Is childhood immunisation associated with atopic disease from age 7 to 32 years?
Nakajima, K and Dharmage, SC and Carlin, JB and Wharton, CL and Jenkins, MA and Giles, GG and Abramson, MJ and Walters, EH and Hooper, JL, Is childhood immunisation associated with atopic disease from age 7 to 32 years?, Thorax, 62, (3) pp. 270-275. ISSN 0040-6376 (2006) [Refereed Article]
Background: There is ongoing conjecture over whether childhood immunisation leads to an increased risk of
developing atopic diseases.
Objective: To examine associations between childhood immunisation and the risk of atopic disease.
Method: Immunisation histories of 8443 Tasmanian children born in 1961 obtained from school medical
records were linked to the Tasmanian Asthma Study. Associations between immunisation status and atopic
diseases were examined while adjusting for possible confounders using multiple logistic regression.
Results: Diphtheria immunisation was weakly associated with an increased risk of asthma by age 7 years
(odds ratio (OR) 1.3, 95% confidence interval (CI) 1.1 to 1.7), but there was no evidence of any association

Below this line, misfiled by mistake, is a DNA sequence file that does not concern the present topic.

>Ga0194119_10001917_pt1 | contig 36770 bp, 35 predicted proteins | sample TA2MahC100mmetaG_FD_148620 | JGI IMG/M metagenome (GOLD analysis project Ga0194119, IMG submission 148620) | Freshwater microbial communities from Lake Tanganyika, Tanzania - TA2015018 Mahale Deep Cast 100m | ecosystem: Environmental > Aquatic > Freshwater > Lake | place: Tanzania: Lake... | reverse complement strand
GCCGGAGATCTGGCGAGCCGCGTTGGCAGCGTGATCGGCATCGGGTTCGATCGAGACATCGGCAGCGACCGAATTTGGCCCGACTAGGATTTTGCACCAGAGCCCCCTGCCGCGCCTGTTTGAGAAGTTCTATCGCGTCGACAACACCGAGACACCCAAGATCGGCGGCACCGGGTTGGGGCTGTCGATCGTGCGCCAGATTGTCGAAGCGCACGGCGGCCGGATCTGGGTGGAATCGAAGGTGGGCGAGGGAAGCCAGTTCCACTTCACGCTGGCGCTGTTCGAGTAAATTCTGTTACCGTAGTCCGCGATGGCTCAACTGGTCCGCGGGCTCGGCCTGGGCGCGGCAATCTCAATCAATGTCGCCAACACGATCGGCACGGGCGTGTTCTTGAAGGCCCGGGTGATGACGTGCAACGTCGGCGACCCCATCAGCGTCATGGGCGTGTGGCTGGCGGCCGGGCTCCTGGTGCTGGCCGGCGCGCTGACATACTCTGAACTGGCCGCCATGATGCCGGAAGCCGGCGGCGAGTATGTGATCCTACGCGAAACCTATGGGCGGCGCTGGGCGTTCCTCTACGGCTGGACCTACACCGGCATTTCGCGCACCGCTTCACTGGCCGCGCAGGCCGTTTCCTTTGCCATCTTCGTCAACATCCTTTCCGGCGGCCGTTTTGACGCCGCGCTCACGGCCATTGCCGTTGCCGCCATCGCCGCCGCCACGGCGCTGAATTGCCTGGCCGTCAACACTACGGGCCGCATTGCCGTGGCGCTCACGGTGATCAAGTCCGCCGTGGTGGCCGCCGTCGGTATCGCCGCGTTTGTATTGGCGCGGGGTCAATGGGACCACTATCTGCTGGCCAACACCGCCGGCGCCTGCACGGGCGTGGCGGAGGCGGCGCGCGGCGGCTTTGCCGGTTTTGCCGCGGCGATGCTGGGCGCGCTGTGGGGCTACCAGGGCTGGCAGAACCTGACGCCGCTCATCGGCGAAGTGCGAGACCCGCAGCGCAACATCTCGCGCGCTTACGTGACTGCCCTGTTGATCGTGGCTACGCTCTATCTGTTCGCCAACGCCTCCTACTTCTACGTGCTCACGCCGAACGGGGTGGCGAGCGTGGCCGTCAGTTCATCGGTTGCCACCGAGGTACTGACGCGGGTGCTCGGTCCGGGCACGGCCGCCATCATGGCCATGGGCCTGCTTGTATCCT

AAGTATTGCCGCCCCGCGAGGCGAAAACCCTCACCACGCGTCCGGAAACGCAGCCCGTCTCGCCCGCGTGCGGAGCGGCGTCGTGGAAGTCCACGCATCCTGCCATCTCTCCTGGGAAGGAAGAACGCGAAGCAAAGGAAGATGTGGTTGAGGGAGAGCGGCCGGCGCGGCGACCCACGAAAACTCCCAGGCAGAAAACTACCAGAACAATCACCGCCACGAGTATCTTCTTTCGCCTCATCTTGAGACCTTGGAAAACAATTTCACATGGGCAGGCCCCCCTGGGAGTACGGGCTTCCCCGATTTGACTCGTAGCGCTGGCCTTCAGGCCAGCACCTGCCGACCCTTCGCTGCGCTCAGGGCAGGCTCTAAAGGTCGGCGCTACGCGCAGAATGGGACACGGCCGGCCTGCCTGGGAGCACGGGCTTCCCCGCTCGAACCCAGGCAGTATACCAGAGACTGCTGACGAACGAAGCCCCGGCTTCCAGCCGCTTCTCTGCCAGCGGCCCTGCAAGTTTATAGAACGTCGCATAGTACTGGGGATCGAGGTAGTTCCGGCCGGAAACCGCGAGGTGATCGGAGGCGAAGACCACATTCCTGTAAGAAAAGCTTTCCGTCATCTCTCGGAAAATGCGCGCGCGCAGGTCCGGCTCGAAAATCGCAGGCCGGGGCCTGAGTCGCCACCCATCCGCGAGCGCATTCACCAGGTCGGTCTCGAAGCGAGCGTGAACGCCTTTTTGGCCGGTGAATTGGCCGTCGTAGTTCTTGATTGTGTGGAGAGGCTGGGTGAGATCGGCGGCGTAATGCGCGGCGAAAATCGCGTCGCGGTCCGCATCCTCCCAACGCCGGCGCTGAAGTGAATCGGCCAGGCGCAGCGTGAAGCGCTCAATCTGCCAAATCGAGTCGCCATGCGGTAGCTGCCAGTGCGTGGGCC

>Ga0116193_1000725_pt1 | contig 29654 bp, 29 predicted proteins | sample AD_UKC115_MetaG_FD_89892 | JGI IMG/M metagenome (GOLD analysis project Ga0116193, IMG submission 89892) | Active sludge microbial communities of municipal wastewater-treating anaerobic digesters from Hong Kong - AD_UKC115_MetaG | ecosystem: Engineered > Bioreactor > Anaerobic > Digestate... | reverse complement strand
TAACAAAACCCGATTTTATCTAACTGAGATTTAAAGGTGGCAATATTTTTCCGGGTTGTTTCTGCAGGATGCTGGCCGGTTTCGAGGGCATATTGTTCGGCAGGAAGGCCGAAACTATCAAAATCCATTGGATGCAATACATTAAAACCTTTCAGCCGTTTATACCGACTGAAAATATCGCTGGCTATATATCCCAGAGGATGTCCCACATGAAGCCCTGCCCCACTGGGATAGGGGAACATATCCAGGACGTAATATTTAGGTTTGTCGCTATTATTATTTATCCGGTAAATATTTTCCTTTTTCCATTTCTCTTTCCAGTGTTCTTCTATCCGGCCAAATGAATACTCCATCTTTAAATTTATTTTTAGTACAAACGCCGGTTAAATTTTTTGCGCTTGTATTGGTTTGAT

for four other vaccinations studied. An increased risk of eczema by age 7 years was associated with
immunisation against diphtheria (OR 1.5, 95% CI 1.1 to 2.1), tetanus (OR 1.5, 95% CI, 1.1 to 2.0), pertussis
(OR 1.5, 95% CI 1.1 to 1.9) and polio (OR 1.4, 95% CI 1.0 to 1.9) but not small pox. Similar but slightly
weaker patterns of association were observed between the risk of food allergies and immunisation against
diphtheria (OR 1.5, 95% CI 1.0 to 2.1), pertussis (OR 1.4, 95% CI 1.1 to 1.9), polio (OR 1.4, 95% CI 1.00 to
2.1) and tetanus (OR 1.30 95% CI 0.99 to 1.70), but not with small pox. There was no evidence of
associations between immunisation history and hay fever, or incidence of later-onset atopic outcomes.
Conclusions: The few effects seen in this study are small and age-dependent, and nearly all our findings
support numerous previous studies of no effect of vaccines on asthma. Based on these findings, the fear of
their child developing atopic disease should not deter parents from immunising their children, especially when
weighed against the benefits.